Some leaders die but their leadership never dies. Newsgram brings to you the 5 second to none quotations about leadership by such leaders whose teaching are still ingrained in our lifestyles.
To be a leader one must be close enough to its team as it involves organizing them and delegating the work. But also it is important to motivate your teams constantly for the better productivity. The attitude is very important in guiding your team and setting a big picture for your organization.
It is important to maintain the motivation level and be focused towards the work. If you aren’t passionate about your work, your goal will only remain a wishful thinking. Nothing will change if you will change nothing, you should be willing to convert your dreams into a reality. Without passion, you cannot reach any far.
A leader must be able to trade the positivity in times of crisis. Whatever your position is in a profession, what you pass onto others is a matter of great value. A spark of hope in the darkness is what needed to people you lead, it costs nothing yet is priceless to people you pass on hope in misery. People admire leaders who plant a seed of hope.
A leader is not imposed forcefully onto to masses. You should be able to set an epitome for others to follow you. John Adams was the 6th President of USA, and he was more than being capable of making a name for him. He epitomized the philosophy stated by him really well. He worked to inform, educate and inspire his peers in the fledgling American government. John inspired men to dream and work more.
Leadership is all about directing and motivating people to work efficiently and produce better results. Your success as a leader of the team is as great as the success of the team. To be a good leader you must inspire your team to work optimally.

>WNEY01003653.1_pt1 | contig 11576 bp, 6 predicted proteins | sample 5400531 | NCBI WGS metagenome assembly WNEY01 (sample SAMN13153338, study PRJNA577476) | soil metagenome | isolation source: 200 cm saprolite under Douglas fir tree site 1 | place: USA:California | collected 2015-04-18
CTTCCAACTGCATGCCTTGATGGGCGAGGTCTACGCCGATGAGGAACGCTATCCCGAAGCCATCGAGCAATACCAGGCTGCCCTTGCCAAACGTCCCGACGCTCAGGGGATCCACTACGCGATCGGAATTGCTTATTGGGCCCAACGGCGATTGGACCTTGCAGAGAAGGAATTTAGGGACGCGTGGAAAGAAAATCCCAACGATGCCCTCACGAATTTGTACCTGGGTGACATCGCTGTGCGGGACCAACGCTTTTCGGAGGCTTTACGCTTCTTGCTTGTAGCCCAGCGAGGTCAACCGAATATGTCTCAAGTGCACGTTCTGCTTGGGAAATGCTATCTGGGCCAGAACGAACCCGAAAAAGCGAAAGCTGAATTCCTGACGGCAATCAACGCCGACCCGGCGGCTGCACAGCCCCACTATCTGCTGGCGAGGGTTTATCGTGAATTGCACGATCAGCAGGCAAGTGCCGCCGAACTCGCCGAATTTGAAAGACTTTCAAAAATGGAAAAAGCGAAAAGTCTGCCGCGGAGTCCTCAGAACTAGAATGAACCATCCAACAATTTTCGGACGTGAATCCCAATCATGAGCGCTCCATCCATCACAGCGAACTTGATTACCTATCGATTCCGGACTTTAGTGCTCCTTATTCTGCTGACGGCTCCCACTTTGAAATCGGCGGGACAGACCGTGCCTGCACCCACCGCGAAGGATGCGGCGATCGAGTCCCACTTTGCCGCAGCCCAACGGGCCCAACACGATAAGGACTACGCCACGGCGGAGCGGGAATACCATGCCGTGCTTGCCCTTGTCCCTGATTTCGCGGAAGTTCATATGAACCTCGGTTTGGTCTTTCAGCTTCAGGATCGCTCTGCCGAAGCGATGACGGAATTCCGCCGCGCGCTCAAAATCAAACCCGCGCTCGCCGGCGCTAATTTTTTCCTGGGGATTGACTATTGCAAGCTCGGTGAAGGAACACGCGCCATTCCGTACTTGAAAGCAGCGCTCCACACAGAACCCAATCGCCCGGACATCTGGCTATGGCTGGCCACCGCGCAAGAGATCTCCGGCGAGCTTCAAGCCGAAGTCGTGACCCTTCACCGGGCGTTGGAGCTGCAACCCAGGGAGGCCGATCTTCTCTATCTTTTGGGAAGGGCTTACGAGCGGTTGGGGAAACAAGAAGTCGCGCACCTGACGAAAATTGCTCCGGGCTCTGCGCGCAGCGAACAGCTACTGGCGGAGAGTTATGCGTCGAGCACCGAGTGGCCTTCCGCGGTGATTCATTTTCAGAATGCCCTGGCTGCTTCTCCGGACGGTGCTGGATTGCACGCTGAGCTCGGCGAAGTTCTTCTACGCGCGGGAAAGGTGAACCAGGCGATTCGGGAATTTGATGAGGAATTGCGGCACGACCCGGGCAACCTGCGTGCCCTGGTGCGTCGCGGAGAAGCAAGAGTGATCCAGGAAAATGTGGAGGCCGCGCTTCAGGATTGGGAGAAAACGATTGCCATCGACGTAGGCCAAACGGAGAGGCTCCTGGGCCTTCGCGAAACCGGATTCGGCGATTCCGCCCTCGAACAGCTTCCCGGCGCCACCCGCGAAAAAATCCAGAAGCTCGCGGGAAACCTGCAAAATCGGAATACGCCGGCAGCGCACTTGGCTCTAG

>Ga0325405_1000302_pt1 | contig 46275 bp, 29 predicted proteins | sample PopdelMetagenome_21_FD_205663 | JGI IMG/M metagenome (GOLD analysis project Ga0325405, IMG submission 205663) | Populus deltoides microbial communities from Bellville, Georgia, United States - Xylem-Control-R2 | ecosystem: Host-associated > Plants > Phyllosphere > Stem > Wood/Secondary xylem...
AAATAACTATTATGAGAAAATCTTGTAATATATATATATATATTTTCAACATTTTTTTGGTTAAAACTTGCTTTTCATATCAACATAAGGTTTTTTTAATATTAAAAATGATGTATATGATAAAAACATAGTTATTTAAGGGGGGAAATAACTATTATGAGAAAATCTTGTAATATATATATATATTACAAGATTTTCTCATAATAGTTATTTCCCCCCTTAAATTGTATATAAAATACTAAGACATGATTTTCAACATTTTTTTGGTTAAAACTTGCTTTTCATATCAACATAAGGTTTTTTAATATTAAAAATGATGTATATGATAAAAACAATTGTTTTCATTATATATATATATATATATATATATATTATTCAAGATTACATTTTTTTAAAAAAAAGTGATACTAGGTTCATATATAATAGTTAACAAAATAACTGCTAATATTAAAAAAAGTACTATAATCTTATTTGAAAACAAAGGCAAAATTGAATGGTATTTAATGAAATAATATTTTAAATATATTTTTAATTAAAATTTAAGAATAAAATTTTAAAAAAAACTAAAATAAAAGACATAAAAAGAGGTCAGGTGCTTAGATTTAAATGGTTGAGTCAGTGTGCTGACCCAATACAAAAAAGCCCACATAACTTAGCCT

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China is a “festering” black hole when it comes to freedom of the press, a Paris-based media watchdog said in a recent report.
China fell one place lower on Reporters Without Borders’ (RSF) annual Index of Press Freedom, the group said, “because of the monopoly of power exercised by [its] president Xi Jinping.”
Citing Xi’s amendment of China’s constitution to enable him to serve a second, indefinite term in office, RSF said that the ruling elite suppress all debate in the country’s state-run media, “while cracking down relentlessly on citizen journalists who try to make a dissenting voice heard.”
“China’s anti-democratic model, based on Orwellian high-tech information surveillance and manipulation, is all the more alarming because Beijing is now promoting its adoption internationally,” RSF warned.
Not happy with obstructing the work of journalists within its borders, China is now trying to establish a “new world media order,” the report said.
“The Chinese system of total news control is increasingly serving as a model for other anti-democratic regimes,” it said.
More controls in recent years
Chinese media commentator Jin Zhongbing agreed with the report’s findings.